When Nielsen accepted an invitation to appear at this year’s IEEE Broadcast Technology Society Symposium, we thought at last there would be a technical discussion of PPM encoding challenges, Voltair’s impact on PPM, and an explanation of the new “enhanced” encoding.
It was not to be.
Nielsen’s Arun Ramaswamy showed up last Friday with the same well-worn PowerPoint stack we’ve seen before and delivered a virtually identical defense of PPM that Nielsen first delivered to its clients on July 21st, again on October 1st at the NAB Radio Show, and a third time on a client call October 8th.
There were a couple of new “eye candy” type slides (see below), but the message was the same as before, as was the continuing absence of specifics regarding missed listening or how “enhanced” encoding solves the problem.
At a technology symposium with topics such as “First Field Testing of Proposed ATSC 3.0 Physical Layer Technologies” and “Using an Improved Two-Ray Calculation to Determine the Source of Fresnal’s Constants,” Dr. Ramaswamy’s presentation was out of place full of empty vague generalities.
Dr. Ramaswamy spent the first 14 slides of his 19 slide presentation explaining the basics of encoding–-this to an audience of well-versed broadcast engineers.
It’s clear from four virtually identical presentations that Nielsen believes that there is nothing more to add regarding PPM’s performance, accuracy, or reliability.
It’s always worked as designed. Stations got all the listening credit they deserved. Nielsen is now making it even better, and we don’t need to know anything more than that.
And one more thing. The success of Voltair had nothing to do with any of Nielsen’s actions. The encoder enhancements were just a natural evolution of PPM.
In the past Matt O’Grady, Nielsen’s managing director for local media, has reminded radio that Nielsen owns PPM, and that apparently means radio doesn’t need to know anything other than the happy news that the company is willing to share.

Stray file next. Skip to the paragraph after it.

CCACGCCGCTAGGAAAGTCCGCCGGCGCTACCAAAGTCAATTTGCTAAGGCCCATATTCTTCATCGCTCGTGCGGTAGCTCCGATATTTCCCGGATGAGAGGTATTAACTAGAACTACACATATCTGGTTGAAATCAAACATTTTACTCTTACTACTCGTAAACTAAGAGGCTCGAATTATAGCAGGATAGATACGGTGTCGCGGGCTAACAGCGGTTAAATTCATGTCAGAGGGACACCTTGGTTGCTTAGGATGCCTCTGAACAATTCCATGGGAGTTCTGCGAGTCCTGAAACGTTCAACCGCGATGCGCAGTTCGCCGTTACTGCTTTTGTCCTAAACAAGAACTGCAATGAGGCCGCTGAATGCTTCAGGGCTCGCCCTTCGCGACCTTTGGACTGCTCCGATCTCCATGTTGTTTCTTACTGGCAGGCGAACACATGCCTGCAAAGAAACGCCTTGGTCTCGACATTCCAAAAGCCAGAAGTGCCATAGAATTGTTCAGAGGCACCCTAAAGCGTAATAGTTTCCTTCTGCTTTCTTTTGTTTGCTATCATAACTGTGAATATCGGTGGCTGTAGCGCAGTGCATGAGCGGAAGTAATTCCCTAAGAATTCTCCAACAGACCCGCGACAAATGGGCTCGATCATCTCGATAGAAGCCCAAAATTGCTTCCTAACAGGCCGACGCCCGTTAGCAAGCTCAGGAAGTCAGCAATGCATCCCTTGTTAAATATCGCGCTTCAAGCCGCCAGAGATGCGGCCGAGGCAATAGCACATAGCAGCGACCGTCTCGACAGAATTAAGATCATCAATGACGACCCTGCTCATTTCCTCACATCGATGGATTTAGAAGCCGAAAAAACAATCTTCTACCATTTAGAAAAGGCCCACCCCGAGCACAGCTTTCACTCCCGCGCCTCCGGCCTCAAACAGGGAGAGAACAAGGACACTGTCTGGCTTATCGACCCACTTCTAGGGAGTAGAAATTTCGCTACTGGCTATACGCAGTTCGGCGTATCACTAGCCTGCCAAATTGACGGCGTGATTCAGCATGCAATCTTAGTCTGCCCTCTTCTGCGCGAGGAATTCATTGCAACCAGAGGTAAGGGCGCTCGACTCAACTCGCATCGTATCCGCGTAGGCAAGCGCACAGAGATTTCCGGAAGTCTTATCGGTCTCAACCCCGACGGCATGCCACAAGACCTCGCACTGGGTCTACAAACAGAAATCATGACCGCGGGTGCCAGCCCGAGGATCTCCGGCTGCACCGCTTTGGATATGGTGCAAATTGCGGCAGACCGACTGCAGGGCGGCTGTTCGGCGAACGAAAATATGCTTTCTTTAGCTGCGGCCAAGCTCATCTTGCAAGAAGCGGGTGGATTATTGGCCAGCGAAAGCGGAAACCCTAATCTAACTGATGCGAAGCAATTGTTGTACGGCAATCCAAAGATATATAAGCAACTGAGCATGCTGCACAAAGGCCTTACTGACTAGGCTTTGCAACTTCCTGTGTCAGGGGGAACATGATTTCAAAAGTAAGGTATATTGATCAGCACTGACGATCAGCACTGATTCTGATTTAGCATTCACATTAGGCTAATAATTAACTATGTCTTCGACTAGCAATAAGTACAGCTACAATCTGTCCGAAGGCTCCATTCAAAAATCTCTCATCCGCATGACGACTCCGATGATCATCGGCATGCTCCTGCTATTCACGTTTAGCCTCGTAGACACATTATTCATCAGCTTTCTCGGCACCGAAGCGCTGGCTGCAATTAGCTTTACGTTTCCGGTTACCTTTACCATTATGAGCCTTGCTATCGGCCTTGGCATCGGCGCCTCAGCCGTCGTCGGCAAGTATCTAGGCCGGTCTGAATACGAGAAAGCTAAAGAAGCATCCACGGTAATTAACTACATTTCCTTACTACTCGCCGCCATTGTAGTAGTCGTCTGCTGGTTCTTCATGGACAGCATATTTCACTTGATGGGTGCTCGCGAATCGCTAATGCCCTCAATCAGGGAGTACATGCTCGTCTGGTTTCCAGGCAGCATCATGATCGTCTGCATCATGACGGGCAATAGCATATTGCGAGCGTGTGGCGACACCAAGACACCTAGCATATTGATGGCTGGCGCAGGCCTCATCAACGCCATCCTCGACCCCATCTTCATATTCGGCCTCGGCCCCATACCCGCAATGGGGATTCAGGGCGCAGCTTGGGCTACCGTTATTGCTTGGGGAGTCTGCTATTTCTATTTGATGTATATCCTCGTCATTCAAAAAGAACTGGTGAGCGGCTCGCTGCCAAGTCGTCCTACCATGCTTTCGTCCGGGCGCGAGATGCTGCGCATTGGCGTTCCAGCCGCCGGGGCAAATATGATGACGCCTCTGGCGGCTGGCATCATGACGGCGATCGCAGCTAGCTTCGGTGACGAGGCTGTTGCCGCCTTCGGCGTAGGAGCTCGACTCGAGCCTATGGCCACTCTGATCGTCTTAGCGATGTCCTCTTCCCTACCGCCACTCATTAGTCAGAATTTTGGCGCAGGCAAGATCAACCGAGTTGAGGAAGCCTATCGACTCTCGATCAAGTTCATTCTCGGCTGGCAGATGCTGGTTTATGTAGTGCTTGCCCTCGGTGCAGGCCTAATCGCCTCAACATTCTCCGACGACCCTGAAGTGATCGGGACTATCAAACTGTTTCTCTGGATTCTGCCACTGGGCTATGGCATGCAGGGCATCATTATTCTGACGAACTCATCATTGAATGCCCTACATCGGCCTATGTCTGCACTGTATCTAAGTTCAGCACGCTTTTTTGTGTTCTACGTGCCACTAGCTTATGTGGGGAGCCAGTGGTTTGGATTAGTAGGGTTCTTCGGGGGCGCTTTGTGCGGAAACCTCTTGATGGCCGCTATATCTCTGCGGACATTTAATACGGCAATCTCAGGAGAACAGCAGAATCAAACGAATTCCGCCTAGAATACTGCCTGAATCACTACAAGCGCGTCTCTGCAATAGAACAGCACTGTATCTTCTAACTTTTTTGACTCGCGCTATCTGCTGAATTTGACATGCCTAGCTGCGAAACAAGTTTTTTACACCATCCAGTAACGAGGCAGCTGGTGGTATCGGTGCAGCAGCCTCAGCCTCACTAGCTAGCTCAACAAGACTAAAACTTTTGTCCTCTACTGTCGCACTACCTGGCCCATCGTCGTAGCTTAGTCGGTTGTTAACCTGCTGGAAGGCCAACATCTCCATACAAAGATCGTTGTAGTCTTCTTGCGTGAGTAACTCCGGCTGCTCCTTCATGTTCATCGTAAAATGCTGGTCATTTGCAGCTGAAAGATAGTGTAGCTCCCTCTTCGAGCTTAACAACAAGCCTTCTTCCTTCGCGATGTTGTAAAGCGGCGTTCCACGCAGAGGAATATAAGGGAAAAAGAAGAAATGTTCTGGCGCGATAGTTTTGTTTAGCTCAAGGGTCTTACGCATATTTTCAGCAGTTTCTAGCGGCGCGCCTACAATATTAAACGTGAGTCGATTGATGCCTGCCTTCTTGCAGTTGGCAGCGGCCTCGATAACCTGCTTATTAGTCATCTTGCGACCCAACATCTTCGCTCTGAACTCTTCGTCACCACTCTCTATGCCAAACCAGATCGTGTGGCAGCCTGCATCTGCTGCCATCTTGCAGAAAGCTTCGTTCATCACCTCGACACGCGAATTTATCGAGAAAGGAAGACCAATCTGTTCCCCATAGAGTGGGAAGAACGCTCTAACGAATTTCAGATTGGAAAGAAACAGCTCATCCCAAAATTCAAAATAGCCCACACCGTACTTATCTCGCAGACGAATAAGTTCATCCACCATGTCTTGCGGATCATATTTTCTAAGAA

The one difference between this presentation and the previous three was a brief opportunity for questions.
Based on the tone of those questions and Dr. Ramaswamy’s defensive responses, we weren’t the only people who thought the presentation failed to address the issues that radio engineers had hoped to learn about.
It begs the question: why did Nielsen show up at all?
Was it because Dr. Barry Blesser, the creator of Voltair was there to speak on the challenges of watermarking?
Did Nielsen want to blunt any impact that Dr. Blesser’s message might have on radio engineers? If that was the goal, Ramaswamy’s pitch did just the opposite.
Dr. Blesser’s talk offered a much more detailed and nuanced technical explanation of watermarking as it applies to PPM. He raised issues that should alarm anyone who’s career depends on PPM.
We’ll cover those points in a coming post.
In announcing the “enhancement” roll-out Nielsen O’Grady declared that Nielsen would be open and transparent about the changes to PPM. If Dr. Ramaswamy’s talk at a technical symposium is any indication, O’Grady’s idea of openness and transparency makes Kim Jong-un look like an open book.